Post Endorses Tafti — The Washington Post has endorsed challenger Parisa Dehghani-Tafti over incumbent Theo Stamos in the Democratic Commonwealth’s Attorney primary. [Washington Post]
SoberRide Record for Cinco de Mayo — “Nearly 800 (792) persons in the Washington-metropolitan area used the free safe ride service, SoberRide, this Cinco de Mayo as opposed to possibly driving home drunk.” [WRAP]
A new restaurant is planning to open soon at 3207 Columbia Pike, though the exact date is still unclear.
The sign over the former Mexican Bar and Grill still advertises a karaoke night grand opening for March 8. A man associated with the new restaurant said it is being renamed “El Campesino Mix” and an opening is planned for sometime next week. He added that he is still awaiting permit approvals from Arlington County.
An ABC license for the restaurant is also pending. “El Campesino” translates to “the peasant.”
El Campesino Mix is on the second floor of a small building that hosts a variety of international cuisine — with the Chinese restaurant Panda Bowl directly beneath it and Indian/Pakistani eatery City Kabob and Curry House on the other side.
Police Memorial Service in Courthouse — “N. Courthouse Road will be closed between 14th Street N. and 15th Street N. from approximately 7:00 a.m. to 9:00 a.m. on May 10 to accommodate the Observance of Peace Officers Memorial Day.” [Twitter]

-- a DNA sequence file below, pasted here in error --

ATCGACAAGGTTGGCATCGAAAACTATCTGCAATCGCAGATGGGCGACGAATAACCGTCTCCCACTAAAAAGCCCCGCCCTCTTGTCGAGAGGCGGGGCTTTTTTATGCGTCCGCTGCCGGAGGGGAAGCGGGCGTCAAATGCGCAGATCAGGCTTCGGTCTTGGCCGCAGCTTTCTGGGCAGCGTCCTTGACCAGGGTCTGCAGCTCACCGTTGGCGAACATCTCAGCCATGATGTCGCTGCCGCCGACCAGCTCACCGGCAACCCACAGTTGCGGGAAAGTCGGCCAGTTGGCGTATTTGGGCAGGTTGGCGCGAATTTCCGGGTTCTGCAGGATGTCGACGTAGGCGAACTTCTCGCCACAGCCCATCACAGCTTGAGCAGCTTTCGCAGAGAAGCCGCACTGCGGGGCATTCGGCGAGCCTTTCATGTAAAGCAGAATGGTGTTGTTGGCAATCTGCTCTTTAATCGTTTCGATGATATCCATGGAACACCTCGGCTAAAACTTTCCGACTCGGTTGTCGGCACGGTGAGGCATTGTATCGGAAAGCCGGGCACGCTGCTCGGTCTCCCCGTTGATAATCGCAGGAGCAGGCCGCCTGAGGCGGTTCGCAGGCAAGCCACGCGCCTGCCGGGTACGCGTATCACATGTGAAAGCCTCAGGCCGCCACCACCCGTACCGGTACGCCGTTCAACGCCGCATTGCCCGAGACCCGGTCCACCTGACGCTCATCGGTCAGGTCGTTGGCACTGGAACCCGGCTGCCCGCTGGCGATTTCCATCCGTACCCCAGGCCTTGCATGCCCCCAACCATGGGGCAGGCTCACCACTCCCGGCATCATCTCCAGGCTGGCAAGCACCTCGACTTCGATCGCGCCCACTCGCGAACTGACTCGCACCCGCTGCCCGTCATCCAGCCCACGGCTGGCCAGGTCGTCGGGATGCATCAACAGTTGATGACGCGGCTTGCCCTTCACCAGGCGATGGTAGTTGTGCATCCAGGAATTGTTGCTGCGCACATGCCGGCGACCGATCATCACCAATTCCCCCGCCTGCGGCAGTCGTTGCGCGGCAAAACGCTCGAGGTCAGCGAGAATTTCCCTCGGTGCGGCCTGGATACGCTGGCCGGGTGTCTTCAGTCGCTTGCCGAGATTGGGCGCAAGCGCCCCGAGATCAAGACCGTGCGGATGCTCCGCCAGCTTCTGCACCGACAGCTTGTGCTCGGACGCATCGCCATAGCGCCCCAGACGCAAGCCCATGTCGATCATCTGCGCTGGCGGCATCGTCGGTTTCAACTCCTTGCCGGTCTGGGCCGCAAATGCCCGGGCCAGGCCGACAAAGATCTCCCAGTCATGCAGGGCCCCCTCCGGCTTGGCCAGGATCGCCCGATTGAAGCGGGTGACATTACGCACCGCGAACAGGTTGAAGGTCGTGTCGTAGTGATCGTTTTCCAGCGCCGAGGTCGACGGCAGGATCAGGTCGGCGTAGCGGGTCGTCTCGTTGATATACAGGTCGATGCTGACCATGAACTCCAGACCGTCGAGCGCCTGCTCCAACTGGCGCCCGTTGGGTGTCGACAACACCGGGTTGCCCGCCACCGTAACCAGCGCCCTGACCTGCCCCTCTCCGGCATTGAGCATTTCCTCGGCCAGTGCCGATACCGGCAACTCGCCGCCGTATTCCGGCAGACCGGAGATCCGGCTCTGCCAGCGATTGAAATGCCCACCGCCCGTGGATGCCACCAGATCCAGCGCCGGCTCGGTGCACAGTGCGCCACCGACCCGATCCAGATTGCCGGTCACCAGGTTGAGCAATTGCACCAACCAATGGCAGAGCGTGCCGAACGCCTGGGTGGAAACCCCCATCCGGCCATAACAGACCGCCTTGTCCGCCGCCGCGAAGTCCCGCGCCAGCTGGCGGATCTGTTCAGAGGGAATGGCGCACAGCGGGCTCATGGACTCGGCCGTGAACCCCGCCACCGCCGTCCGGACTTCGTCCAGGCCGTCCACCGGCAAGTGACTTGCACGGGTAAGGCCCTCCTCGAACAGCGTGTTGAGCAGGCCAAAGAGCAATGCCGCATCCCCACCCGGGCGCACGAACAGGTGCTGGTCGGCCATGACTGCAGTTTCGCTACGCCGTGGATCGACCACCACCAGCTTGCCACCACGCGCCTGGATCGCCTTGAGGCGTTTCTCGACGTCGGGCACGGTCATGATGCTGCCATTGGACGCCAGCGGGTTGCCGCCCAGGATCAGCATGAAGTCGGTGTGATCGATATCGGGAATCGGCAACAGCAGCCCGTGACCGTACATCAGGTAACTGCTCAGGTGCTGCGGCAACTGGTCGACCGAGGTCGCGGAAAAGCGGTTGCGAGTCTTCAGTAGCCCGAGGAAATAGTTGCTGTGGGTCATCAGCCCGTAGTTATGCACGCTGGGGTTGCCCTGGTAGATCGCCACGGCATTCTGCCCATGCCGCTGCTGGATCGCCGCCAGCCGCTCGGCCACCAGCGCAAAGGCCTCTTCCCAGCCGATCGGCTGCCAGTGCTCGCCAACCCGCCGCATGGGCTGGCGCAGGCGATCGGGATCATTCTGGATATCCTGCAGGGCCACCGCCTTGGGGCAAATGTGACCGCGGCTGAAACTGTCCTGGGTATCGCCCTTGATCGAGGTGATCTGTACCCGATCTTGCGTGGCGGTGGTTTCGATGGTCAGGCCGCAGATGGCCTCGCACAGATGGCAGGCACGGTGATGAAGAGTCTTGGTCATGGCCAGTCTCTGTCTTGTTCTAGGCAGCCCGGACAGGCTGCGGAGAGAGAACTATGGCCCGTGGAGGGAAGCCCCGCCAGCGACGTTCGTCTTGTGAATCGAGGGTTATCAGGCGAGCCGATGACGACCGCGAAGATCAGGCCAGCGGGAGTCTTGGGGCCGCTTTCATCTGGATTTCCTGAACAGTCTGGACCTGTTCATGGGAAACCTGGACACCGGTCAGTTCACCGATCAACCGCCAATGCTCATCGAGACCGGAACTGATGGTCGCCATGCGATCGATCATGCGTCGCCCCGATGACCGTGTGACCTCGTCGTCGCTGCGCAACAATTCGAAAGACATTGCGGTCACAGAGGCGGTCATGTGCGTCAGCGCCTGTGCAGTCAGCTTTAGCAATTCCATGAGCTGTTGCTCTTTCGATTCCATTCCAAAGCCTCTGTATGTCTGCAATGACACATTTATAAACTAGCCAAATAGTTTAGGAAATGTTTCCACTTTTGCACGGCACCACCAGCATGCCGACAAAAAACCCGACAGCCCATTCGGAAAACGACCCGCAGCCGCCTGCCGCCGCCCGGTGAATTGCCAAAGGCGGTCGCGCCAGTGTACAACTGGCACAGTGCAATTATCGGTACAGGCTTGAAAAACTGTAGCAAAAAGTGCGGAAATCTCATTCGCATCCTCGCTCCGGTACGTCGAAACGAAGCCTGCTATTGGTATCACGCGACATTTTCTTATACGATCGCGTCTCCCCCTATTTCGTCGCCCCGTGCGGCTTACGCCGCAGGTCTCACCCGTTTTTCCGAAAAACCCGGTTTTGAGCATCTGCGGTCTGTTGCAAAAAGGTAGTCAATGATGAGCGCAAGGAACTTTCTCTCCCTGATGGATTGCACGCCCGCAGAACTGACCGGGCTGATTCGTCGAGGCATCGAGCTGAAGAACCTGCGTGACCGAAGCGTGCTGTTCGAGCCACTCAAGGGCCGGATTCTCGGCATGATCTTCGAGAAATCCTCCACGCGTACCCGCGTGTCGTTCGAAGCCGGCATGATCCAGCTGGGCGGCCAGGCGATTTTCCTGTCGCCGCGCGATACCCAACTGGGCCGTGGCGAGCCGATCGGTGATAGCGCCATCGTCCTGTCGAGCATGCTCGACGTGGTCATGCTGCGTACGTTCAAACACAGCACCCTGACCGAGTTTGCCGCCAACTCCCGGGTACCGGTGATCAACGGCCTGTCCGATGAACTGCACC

New CPRO Director Sets Vision for Pike — “‘My greatest fear is we are going to be completely gentrified,’ [new Columbia Pike Revitalization Organization director Kim Klingler] said. ‘The market will drive [redevelopment], but at the same time, we want to be able to control what we’re able to control.'” [InsideNova]
Another N. Arlington Power Outage — “More than 1,000 Dominion customers without power in parts of North Arlington [Wednesday] morning, per outage map. Marymount U. Is within the outage area. Power restoration expected this afternoon.” [Twitter]
Arlington Offers Larger Apartments — The median income for renters in Arlington affords an apartment nearly twice the size as the equivalent in D.C. [CNBC]
Column in Va. Paper Bashes J-D Highway Renaming — “In response to Arlington County, Virginia’s proposal to rename its Jefferson Davis Highway, local man Max Perrine has written a very questionable column for Virginia newspaper The Roanoke Times.” [The Week]
Mr. Knick Knack Facing Child Porn Charges — Children’s performer “Mr. Knick Knack,” a 58-year-old Reston resident named Steven Rossi, is facing 10 felony counts of possession of child pornography. Rossi performed a number of shows in Arlington over the past few years. [Reston Now]